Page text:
Which of the following metals is the most reactive?
(A) Fe
(B) Zn
(C) Ca
(D) Al

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Hint: The more reactive metals always displace less reactive metals from the latter’s compounds to form their own. In other ways we can also relate their reactivity with their oxidation potential that they both are directly proportional to each other.

Complete step by step solution:
To be able to answer this question effectively, we need to first understand what the reactivity series of metals really is and what is its order. So, let us first begin by trying to understand this concept.
The metal reactivity series involves the placement of metals, as its name suggests, in order of reactivity from most reactive to least reactive. It’s also a useful tool in predicting the products of simple displacement reactions involving two different metals, as well as providing an insight into why different metals are extracted from their ores in different manners.

Group 1 metals, the most reactive metals in the periodic table, lead the rankings. They’re closely followed by the marginally less reactive group two metals. The metals designated as the transition metals in the periodic table are much less reactive, and metals such as gold and platinum prop up the bottom of the series, exhibiting little in the way of chemical reaction with any everyday reagents.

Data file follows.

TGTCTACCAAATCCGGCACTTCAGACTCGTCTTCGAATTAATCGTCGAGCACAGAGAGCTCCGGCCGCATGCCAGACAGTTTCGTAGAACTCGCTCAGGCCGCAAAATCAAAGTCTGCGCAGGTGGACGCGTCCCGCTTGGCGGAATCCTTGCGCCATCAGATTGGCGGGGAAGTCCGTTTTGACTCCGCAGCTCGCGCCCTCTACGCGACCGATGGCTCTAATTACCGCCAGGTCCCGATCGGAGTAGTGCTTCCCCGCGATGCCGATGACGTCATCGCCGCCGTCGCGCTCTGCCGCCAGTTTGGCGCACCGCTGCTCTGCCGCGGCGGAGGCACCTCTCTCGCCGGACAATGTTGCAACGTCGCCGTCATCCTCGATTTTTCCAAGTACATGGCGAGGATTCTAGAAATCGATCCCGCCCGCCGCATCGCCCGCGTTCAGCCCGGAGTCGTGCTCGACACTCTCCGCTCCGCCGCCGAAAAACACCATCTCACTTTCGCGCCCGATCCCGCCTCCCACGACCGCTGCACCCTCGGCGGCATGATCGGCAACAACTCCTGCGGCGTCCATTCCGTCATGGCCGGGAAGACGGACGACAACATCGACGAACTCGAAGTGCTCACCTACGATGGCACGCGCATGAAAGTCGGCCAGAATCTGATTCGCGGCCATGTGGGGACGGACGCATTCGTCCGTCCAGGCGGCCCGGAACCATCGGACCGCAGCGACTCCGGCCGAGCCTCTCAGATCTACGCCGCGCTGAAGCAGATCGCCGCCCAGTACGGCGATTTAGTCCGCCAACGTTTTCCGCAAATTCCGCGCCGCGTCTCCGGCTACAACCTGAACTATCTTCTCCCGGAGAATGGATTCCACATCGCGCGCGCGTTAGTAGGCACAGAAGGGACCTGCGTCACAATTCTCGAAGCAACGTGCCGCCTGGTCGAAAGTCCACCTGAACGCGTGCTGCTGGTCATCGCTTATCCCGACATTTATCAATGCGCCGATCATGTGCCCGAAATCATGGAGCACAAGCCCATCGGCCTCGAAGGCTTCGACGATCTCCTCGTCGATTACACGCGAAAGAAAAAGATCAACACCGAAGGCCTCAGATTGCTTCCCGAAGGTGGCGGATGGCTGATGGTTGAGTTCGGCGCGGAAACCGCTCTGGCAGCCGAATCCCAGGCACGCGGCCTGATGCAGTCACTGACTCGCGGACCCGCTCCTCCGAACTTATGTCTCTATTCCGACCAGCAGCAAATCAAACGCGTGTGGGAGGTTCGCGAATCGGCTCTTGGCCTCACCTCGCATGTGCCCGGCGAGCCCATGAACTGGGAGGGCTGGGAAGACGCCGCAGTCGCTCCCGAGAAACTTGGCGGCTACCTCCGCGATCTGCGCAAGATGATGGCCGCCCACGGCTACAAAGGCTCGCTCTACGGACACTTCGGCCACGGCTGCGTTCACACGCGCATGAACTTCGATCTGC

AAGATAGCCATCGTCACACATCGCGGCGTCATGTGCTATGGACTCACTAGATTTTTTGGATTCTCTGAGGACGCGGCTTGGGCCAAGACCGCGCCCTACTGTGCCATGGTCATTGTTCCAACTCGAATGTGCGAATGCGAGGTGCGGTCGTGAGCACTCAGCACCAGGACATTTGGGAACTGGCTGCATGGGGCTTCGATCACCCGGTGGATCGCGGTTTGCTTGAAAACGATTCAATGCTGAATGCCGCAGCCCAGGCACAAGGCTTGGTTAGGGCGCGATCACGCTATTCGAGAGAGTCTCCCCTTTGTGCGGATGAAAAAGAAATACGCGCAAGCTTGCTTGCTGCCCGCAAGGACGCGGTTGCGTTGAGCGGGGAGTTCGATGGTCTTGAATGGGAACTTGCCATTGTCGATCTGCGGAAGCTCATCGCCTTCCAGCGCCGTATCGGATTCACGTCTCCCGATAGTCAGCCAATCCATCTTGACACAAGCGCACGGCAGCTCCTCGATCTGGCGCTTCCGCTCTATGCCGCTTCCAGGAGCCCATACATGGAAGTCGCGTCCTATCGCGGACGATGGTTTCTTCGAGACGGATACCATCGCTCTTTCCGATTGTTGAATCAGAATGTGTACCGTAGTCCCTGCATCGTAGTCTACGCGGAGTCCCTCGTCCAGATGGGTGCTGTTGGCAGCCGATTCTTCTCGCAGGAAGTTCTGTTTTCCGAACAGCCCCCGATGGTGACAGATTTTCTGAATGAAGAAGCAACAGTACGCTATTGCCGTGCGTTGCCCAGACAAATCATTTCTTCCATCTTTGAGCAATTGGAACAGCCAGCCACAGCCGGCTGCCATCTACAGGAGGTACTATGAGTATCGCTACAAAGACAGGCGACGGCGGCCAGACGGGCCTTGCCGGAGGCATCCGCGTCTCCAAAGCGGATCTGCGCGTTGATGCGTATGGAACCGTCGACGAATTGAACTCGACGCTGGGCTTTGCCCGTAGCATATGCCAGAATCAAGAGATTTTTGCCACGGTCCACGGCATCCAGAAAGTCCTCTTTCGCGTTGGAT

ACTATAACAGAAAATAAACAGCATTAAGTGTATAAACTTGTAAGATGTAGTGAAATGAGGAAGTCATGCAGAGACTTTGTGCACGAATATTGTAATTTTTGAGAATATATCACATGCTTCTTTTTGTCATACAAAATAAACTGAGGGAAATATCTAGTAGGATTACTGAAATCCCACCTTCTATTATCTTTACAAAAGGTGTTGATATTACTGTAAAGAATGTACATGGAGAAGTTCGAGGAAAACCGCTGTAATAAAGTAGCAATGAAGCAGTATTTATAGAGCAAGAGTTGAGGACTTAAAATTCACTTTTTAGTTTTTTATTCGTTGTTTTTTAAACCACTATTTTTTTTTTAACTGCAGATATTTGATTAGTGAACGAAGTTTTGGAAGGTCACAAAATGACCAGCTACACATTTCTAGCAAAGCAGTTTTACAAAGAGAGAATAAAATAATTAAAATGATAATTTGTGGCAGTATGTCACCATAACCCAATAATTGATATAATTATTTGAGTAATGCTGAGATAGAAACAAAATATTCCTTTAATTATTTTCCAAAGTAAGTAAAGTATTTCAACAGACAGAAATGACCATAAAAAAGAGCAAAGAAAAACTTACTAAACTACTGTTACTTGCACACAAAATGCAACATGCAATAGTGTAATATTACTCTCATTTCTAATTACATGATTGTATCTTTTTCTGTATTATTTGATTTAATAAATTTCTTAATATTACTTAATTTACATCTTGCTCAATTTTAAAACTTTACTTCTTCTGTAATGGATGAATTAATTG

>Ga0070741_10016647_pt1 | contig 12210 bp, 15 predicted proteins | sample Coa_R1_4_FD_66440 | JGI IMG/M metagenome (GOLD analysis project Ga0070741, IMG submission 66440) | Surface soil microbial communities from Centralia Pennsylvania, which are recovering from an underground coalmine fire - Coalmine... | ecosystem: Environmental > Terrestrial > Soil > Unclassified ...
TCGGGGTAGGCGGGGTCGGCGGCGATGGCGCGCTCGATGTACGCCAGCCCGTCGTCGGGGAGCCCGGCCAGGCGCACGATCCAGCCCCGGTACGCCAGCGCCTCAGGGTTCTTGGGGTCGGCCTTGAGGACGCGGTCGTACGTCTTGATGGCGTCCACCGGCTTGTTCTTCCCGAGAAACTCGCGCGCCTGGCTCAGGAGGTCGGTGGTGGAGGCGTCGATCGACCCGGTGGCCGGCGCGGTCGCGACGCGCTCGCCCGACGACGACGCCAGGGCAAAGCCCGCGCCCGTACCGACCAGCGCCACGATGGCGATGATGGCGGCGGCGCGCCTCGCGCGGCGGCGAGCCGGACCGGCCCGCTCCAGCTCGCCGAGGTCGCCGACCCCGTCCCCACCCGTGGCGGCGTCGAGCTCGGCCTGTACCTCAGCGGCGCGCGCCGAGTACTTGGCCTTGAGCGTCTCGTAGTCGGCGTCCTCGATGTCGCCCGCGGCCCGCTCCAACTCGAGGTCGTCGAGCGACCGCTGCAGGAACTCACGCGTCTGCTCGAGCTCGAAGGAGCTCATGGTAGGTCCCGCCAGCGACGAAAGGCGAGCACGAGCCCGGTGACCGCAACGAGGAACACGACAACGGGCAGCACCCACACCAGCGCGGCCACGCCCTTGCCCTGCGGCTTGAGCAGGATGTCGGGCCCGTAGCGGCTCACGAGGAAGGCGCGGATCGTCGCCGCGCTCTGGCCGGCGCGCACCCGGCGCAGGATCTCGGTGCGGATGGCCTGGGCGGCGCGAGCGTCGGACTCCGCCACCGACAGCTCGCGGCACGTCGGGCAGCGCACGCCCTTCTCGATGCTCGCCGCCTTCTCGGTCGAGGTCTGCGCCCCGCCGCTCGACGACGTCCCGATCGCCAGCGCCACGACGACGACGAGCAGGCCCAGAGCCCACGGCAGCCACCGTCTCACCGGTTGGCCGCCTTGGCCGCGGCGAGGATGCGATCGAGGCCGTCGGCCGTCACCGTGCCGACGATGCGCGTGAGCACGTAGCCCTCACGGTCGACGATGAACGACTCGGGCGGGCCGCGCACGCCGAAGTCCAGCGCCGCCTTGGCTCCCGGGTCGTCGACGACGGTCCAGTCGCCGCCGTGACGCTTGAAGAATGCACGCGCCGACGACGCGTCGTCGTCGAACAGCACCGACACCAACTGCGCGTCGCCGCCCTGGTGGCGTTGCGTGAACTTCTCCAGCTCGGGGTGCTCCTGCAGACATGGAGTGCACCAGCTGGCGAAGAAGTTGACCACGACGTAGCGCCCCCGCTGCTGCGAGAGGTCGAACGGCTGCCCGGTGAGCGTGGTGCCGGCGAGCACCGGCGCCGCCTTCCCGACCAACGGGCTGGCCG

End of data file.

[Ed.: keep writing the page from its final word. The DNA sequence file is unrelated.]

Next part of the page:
- Another way is to compare their oxidation potentials as oxidation potential shows the ability of metals to get oxidised. If metal will react, they will only get oxidised. So, we can say that both oxidation potential and reactivity of metals are directly proportional to each other. Oxidation potential of Fe, Zn , Ca and Al is 0.44, 0.76, 1.66 and 2.87 volts respectively.
Therefore, by this reactivity order of metals, we can safely conclude that the answer to this question is (C) Ca.

Note: An effective mnemonic device to help remember the reactivity order of metals is:
Please Start Calling Me A Careless Zebra, Instead Try Learning How Copper Saves Gold.

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